A refugee influx can’t be used to justify building walls and violence against migrants, the UN high commissioner for refugees has warned the EU, amid mixed signals on whether the bloc would fund reinforcement of Belarus’ borders.
Speaking before the European Parliament on Wednesday, the UN high commissioner for refugees, Filippo Grandi, said the bloc must set an example on how to handle migration, slamming the “xenophobic discourse” on show by some of its members.
“These challenges simply do not justify the knee-jerk reaction we have seen in some places – the irresponsible xenophobic discourse, the walls and barbed wire, the violent push-backs that include the beating of refugees and migrants,” Grandi told EU lawmakers, in a clear jab at Poland’s response to the crisis unfolding at its border with Belarus.
The European Union, a union based on the rule of law, should and can do better and in matters of rule of law continue to be an example to others.
The commissioner’s address comes as the tense standoff continues on the Poland-Belarus border, where thousands of migrants from the Middle East have amassed, seeking to get into the EU. Warsaw has dispatched additional police and military forces to the border, fending off the migrants trying to break through razor wire fencing.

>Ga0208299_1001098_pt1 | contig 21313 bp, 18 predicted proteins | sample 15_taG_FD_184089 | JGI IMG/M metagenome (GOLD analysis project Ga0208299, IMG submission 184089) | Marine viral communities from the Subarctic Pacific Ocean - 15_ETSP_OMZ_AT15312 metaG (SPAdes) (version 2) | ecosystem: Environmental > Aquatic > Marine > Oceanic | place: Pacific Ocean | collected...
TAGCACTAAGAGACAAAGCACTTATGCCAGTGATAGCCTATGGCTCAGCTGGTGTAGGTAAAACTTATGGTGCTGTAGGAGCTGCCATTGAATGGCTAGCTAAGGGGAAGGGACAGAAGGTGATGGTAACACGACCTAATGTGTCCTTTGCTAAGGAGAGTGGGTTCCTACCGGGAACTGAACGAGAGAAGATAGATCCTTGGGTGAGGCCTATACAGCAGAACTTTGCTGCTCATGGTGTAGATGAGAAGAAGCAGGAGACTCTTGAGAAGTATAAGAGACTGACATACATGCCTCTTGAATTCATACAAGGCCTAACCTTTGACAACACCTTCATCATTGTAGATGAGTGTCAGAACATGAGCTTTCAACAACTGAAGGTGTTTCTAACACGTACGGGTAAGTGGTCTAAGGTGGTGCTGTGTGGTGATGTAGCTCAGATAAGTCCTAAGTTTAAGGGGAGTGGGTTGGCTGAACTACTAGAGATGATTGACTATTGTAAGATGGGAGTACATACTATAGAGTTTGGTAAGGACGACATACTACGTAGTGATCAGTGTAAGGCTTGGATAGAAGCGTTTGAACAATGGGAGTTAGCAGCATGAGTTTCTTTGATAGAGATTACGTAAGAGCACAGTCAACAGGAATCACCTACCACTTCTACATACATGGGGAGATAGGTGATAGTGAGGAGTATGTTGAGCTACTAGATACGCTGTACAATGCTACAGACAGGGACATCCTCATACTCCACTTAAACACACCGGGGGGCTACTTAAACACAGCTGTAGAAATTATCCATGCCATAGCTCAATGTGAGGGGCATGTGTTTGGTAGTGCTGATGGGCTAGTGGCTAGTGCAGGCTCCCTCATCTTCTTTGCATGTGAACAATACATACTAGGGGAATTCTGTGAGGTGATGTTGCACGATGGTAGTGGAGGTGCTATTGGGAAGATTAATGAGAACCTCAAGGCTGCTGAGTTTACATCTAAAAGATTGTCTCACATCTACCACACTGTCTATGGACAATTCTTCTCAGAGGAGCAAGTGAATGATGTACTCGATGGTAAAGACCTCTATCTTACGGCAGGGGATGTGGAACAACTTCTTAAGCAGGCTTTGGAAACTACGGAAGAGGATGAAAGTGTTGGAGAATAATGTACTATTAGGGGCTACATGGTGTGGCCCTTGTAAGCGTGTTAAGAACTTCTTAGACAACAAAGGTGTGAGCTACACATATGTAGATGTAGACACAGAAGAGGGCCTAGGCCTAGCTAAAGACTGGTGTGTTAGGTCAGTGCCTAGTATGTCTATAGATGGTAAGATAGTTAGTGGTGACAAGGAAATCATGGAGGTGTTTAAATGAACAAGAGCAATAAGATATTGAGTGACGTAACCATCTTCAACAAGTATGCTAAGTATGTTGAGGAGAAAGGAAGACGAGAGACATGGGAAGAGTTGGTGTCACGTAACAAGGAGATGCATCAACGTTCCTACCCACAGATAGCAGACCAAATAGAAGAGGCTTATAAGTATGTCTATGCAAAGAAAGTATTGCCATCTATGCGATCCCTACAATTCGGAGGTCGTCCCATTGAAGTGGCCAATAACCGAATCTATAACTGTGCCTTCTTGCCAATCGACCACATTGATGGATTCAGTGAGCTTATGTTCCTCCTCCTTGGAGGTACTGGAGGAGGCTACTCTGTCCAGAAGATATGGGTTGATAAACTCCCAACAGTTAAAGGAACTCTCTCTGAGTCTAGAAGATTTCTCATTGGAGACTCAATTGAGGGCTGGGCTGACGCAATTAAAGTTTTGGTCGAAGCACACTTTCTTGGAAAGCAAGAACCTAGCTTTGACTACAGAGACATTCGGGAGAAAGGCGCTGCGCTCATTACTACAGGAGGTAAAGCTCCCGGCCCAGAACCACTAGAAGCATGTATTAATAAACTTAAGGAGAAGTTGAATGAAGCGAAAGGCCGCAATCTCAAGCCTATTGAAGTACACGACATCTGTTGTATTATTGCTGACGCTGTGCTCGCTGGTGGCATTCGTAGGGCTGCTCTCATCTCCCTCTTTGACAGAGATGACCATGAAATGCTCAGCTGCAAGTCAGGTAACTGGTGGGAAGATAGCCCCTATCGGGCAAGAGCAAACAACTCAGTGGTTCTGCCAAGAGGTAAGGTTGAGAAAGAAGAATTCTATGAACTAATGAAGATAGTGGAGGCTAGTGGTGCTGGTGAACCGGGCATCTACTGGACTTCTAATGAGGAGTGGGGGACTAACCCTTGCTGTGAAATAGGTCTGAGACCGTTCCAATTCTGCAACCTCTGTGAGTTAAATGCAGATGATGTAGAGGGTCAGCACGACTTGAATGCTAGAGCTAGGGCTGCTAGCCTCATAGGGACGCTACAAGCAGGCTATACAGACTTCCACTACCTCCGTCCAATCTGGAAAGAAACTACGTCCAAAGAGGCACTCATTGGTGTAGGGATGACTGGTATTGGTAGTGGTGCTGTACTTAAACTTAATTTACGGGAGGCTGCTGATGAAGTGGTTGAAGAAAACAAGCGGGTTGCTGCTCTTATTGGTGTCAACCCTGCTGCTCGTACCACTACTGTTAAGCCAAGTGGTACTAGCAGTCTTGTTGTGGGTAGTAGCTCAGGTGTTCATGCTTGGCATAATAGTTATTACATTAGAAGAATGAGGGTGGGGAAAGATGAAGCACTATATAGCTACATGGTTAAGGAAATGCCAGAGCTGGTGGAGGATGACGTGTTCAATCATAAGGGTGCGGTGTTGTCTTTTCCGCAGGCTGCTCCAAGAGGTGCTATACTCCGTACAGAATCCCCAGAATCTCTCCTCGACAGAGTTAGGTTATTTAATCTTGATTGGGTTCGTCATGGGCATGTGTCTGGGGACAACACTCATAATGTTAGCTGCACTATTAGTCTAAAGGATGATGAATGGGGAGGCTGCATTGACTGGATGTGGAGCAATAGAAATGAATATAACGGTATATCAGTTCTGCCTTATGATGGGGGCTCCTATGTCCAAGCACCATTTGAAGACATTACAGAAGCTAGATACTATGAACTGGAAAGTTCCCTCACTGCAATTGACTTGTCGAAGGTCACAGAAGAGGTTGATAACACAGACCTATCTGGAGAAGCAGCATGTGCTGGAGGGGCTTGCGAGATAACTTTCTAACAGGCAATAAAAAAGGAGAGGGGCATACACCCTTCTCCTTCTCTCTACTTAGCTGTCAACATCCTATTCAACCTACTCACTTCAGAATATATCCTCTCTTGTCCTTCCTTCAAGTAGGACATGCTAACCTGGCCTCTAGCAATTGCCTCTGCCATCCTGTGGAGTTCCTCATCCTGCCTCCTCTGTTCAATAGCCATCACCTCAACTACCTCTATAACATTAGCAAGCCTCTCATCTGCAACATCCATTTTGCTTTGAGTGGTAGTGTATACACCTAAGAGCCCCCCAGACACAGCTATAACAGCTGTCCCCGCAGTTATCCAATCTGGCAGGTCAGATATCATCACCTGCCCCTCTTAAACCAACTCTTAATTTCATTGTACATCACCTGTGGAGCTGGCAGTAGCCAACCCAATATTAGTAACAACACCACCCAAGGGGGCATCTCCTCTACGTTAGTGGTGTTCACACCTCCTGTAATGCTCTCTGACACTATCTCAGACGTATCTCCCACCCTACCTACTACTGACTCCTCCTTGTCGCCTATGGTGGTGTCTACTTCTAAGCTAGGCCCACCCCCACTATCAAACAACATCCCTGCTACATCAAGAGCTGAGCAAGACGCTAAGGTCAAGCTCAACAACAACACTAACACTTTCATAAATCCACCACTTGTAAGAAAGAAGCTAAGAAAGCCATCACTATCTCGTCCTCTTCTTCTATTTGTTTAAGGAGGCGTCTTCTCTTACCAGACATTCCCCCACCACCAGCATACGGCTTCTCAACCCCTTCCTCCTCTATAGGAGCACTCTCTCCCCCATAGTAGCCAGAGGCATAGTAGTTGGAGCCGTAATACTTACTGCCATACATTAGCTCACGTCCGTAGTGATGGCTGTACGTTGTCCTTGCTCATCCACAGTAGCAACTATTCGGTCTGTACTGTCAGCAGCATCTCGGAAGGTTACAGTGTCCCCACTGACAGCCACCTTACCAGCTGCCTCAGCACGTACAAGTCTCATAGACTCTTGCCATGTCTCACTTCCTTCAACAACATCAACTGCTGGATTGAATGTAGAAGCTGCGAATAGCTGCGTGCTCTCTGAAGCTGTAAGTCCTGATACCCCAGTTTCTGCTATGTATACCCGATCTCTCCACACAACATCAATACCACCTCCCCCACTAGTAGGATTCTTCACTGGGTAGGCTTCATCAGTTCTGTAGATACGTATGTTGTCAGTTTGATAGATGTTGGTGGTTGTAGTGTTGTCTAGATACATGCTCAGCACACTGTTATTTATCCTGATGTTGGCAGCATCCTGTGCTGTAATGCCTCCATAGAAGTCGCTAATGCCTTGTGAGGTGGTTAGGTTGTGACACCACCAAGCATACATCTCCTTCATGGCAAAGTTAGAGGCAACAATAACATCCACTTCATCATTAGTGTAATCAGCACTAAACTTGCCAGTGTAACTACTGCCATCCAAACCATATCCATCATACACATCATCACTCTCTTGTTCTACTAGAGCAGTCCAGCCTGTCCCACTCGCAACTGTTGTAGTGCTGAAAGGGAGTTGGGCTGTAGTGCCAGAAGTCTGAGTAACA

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Meanwhile, EU officials have sent mixed signals on whether the bloc should fund the military-grade obstacles erected on Poland’s border, with the European Commission stating the money can be used for border infrastructure, but not barbed wire or fences.
“Our position is that European funding should not be used to finance this kind of infrastructure – fences or barbed wire,” an EU Commission spokesperson said on Wednesday.
Shortly after this statement, European Council President Charles Michel sent a different message, arguing that it was “legally possible” for the bloc to finance “infrastructure to protect borders,” though he did not elaborate on the exact nature of such infrastructure.
“This is a decision that needs to be taken by the Commission, but in any case, the legal opinion of the Council is very clear,” Michel stated.
The ongoing migration crisis was sparked back in June when Belarusian President Aleksandr Lukashenko announced the country would no longer hold back migrants seeking to reach the EU. While Minsk insisted the move came in retaliation for EU sanctions, Brussels accused it of launching a full-blown “hybrid attack” on the bloc by “weaponizing” migration. The EU has also accused Belarusian security officials of supporting those trying to cross the border.
The crisis escalated on Monday when a large caravan of migrants, mainly originating from the Middle East region, tried to take Poland’s border by storm, prompting a harsh response from Polish military and police and igniting a new war of words between Brussels and Minsk, with each blaming the other for the situation on the frontier.
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